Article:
Ever find the story line of "Dick, Jane and Sally" a bit meaningless?
Many who agree that "See Spot run" lacks substance have remained staunch fans of the McGuffey Readers. These all-time best-sellers (right up there with Webster's Dictionary and the Bible) have been circulating since 1836.
Wikipedia describes these textbooks as "a series of graded primers that were widely used… in American schools from the mid-19th century to the mid-20th century, and are still used today in some private schools and in homeschooling."
Their author, William Holmes McGuffey, had two favorite pastimes: preaching and teaching. He had established a reputation for not only lecturing "on moral and biblical subjects," but also for teaching children of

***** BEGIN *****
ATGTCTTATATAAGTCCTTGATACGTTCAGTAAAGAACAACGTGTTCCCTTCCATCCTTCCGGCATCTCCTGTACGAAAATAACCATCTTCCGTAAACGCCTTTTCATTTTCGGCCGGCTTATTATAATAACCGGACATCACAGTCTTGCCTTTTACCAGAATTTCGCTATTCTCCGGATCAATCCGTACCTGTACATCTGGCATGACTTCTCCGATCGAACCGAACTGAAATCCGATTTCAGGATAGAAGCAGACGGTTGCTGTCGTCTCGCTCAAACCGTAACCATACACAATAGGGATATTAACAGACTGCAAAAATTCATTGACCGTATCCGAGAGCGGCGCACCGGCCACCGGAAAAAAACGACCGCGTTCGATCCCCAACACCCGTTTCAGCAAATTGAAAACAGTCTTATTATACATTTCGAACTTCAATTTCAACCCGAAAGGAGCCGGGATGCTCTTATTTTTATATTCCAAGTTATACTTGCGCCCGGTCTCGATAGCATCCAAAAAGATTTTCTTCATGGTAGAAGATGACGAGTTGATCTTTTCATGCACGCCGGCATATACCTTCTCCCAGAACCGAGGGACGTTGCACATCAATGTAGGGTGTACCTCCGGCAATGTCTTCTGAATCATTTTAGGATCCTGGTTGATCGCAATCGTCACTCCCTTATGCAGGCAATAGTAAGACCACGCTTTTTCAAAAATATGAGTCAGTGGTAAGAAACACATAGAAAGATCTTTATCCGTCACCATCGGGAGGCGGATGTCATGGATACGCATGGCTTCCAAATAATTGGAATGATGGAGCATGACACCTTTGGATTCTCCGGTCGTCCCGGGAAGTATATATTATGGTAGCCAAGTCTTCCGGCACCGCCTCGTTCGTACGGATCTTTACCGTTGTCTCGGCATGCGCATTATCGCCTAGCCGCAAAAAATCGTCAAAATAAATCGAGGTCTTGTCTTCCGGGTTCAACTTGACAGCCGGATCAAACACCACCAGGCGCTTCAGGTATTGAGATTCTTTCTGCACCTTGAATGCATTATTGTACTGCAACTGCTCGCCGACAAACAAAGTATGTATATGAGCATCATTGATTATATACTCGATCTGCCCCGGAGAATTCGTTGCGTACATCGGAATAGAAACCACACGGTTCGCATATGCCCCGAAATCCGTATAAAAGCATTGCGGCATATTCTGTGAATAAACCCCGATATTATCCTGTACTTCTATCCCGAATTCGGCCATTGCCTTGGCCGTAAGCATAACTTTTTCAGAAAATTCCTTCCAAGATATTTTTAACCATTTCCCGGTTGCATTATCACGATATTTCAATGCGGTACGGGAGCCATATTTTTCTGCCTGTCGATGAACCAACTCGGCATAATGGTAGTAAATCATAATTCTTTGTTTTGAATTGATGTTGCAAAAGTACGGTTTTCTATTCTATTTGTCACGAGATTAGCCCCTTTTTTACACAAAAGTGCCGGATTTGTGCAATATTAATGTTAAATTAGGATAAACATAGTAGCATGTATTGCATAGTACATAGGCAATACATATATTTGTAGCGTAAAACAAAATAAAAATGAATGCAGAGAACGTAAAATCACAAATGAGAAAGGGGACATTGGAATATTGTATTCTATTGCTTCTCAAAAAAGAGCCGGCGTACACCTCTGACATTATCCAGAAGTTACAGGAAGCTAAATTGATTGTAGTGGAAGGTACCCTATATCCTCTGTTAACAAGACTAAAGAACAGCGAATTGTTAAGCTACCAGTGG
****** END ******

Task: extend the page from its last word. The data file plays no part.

all ages within various frontier schools.
His close friend, Harriet Beecher Stowe, recommended that he create the Readers. Rather than focus upon simplistic rhymes, McGuffey instead chose to pass on cultural literacy through a series of "stories, poems,
essays and speeches."
So far, so good… However, McGuffey's selections were far from pluralistic. They strongly reflected his own Calvinistic beliefs. Some believe that the use of these (then) public-school texts had fostered anti-Semitism via references "to Shylock and to Jews' attacking Jesus and Paul."
Copyright August 19, 2013 by Linda Van Slyke All Rights Reserved